One of the initial questions of this thesis was whether such historical sources can provide an adequate medium- and long-term description of climate change. In the index series derived by GLASER (2008), one observes long-term behaviour clearly corresponding to certain well-known climatic phases, such as the Mediaeval Optimum, Little Ice Age and modern temperature increase. But why are such historical sources are at all in a position to describe long-term signals? If anything, one would intuitively expect a loss of long-term signal, on the assumption that the perceptions of chroniclers would adapt to the prevailing temperatures of the day (Thus for example, a winter recorded as „warm“ in a cold period may be in terms of average temperature equivalent to a winter described as „cold“ in a warm period). This expectation, however, is based on a strictly statistical approach. In periods in which the average temperature value deviates from the total average over the whole millennium, the statistically defined boundaries of the temperature classes that are described by one index step may be shifted on average. If, however, one considers the absolute temperature values, then it turns out that the shift in average temperature value for these time intervals is on average less than 1°C. Given both the high interannual and average monthly temperature variabilities (STDs of up to 3°C), we can assume that the shift in average temperature was not always noticed: A cold winter has always been percived as a cold winter throughout the millennium.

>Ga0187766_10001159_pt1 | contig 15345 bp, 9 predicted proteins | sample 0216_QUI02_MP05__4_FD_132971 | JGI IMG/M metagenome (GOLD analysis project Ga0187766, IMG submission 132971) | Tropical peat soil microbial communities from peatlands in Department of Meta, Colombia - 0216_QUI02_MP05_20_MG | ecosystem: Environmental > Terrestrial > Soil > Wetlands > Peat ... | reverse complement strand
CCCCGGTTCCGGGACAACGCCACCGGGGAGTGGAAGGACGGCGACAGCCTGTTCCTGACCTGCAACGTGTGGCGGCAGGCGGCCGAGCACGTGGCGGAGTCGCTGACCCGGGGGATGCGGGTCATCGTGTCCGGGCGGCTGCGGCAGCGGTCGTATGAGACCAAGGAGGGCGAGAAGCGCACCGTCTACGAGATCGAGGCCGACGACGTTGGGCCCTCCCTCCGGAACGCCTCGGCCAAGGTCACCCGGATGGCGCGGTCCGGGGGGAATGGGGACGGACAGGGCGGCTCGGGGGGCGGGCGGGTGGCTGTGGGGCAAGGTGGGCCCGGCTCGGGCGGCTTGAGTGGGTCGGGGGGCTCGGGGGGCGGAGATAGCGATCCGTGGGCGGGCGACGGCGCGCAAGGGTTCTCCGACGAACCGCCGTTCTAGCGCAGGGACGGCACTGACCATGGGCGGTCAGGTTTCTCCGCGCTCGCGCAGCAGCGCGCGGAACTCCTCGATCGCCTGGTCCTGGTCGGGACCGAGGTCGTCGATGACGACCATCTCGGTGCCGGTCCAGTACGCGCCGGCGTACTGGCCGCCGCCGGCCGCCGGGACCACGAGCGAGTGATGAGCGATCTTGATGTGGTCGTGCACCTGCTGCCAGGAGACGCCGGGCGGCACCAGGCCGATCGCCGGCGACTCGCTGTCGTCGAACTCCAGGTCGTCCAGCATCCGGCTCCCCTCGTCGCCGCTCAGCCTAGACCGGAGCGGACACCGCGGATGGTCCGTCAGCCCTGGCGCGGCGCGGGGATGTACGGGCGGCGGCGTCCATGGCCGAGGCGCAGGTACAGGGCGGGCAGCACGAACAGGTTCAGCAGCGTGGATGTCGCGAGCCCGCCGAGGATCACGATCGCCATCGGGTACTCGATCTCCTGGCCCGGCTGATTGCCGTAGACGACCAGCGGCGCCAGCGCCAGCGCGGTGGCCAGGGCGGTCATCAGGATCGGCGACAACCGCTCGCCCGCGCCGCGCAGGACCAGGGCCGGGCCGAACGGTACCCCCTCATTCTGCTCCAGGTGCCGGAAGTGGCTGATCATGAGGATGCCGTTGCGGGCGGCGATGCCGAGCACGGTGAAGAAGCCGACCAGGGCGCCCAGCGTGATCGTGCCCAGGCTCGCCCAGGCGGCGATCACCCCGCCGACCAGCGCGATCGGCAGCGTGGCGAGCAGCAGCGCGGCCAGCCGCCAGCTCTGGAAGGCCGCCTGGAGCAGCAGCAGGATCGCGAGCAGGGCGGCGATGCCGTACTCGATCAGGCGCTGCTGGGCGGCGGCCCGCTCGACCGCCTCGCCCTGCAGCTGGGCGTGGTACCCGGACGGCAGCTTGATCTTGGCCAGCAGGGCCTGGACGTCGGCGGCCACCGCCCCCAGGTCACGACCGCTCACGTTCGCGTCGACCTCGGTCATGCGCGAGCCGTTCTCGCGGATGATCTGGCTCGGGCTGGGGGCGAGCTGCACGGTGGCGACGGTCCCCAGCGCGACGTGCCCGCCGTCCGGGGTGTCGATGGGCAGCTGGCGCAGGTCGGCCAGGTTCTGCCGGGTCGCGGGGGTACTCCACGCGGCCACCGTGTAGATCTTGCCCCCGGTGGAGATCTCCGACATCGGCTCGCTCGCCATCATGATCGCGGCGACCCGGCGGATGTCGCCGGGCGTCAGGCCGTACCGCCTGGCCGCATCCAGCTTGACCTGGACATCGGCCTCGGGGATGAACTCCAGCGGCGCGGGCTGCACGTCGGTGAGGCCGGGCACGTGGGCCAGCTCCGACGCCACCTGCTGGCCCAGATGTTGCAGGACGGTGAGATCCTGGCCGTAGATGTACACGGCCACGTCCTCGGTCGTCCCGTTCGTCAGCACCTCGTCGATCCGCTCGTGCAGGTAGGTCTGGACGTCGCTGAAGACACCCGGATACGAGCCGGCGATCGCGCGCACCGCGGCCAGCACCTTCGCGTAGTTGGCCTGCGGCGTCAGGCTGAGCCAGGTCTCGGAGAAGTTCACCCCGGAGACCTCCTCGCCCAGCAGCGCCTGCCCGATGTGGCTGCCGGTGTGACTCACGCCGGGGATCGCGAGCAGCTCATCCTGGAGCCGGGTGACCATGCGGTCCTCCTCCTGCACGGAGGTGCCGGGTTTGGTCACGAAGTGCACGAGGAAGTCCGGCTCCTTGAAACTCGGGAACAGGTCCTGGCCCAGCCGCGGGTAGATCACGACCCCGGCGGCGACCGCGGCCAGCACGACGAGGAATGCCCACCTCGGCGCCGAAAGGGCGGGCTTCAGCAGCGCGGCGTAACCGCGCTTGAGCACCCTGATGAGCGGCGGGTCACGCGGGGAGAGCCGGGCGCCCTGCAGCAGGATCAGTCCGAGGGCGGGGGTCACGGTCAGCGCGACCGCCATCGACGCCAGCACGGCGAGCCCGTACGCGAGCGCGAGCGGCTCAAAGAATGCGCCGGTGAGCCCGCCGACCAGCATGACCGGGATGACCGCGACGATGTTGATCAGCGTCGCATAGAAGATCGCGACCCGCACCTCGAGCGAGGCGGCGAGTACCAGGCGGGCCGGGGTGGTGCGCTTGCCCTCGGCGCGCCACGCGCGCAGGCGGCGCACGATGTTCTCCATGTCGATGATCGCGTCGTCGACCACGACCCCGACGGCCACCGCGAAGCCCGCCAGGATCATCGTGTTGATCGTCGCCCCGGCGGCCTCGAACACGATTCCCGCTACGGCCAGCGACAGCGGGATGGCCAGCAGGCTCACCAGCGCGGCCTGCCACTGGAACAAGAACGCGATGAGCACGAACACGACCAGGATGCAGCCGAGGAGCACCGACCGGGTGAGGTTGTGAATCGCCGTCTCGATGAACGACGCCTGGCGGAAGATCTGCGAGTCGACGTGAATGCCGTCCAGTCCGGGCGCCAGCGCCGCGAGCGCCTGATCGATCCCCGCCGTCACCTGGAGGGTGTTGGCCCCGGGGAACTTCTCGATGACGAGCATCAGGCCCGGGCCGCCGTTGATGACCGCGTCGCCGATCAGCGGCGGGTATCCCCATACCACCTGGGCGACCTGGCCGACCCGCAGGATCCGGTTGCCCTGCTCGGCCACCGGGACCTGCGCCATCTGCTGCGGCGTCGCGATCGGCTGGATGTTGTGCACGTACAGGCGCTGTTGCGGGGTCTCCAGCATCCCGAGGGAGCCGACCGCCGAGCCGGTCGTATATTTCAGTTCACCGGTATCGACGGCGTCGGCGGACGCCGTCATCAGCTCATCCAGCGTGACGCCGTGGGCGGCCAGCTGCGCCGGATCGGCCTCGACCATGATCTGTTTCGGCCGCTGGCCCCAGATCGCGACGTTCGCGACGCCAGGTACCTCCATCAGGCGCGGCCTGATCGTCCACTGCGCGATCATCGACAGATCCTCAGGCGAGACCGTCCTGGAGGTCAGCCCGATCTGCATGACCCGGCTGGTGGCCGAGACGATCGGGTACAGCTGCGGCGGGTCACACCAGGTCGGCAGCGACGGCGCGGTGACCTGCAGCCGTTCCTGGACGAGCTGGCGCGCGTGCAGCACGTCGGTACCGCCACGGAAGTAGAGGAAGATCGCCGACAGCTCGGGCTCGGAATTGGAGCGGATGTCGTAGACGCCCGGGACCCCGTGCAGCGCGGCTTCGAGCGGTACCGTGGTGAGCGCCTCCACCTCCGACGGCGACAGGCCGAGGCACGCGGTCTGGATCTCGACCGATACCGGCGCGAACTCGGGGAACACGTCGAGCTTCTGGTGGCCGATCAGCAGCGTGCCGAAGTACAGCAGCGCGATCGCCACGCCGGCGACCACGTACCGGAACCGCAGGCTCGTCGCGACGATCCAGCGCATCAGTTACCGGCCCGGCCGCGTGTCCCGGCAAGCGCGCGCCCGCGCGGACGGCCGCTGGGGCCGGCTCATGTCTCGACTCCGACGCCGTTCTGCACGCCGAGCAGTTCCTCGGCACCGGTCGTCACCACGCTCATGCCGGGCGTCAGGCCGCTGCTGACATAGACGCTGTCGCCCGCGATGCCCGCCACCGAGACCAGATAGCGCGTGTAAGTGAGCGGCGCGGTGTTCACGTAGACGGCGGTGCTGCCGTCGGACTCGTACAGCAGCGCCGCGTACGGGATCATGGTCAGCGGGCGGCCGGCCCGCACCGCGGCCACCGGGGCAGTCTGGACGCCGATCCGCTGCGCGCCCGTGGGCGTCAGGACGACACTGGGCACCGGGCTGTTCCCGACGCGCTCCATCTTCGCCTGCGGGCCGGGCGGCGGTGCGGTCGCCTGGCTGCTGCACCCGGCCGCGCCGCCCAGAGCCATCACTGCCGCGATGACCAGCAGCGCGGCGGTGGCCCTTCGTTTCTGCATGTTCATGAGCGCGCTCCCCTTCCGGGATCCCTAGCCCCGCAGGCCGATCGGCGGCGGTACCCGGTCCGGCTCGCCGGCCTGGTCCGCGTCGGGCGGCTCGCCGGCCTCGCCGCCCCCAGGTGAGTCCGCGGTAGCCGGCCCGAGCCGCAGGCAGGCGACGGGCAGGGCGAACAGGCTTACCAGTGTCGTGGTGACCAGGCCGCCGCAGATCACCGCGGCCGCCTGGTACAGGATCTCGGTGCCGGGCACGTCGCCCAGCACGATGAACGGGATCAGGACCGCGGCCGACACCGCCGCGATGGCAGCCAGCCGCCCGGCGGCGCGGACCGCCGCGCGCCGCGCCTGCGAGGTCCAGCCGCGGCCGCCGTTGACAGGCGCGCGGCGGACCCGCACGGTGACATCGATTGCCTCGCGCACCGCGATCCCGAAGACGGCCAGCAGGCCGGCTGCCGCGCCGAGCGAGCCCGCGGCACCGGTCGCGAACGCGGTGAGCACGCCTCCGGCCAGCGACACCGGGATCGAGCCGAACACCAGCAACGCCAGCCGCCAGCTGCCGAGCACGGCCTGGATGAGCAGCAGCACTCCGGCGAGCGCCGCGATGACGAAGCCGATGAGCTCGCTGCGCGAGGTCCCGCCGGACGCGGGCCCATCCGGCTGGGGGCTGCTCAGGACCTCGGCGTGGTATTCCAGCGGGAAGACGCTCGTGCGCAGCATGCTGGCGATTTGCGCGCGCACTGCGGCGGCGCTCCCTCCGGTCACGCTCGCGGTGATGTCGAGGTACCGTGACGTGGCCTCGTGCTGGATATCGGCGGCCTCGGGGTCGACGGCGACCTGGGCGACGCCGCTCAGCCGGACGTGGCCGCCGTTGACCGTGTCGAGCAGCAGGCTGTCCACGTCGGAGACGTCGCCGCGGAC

In fact a change in outlook is necessary in order to view fluctuations in average temperature as a retrospective construction. If one perceives medium- and long-term climate changes as a consequence of fluctuations in the frequency of unidirectional temperature anomalies over a longer time period, then uncertainties in the index values of particular months or years are qualified. Statistical uncertainty is further diminished by the fact that historical sources, in contrast to other climate proxies, frequently contain explicit references to all individual months in a given year, which multiplies the amount of data available. The extensiveness of the data set is further enhanced by the multitude of sources it contains, as well as their diverse provenance - the values attached to individual years and months are frequently derived from several independent sources. Moreover, even from individual sources it is often possible to derive rough objective estimates of temperature from descriptions of physical events such as the freezing of a body of water, or phenological details. It is therefore concluded that the climate descriptions contained in the historical sources are sufficiently finely differentiated that one can characterise them with index values in a reasonably systematic manner. This assertion is especially valid for those periods in which numerous sources from a wide spread of regions are available. We can moreover assume that the inhabitants of the region under investigation experienced within a relatively short time span more or less the full gamut of weather conditions, and were therefore aware of the high variability in average temperature.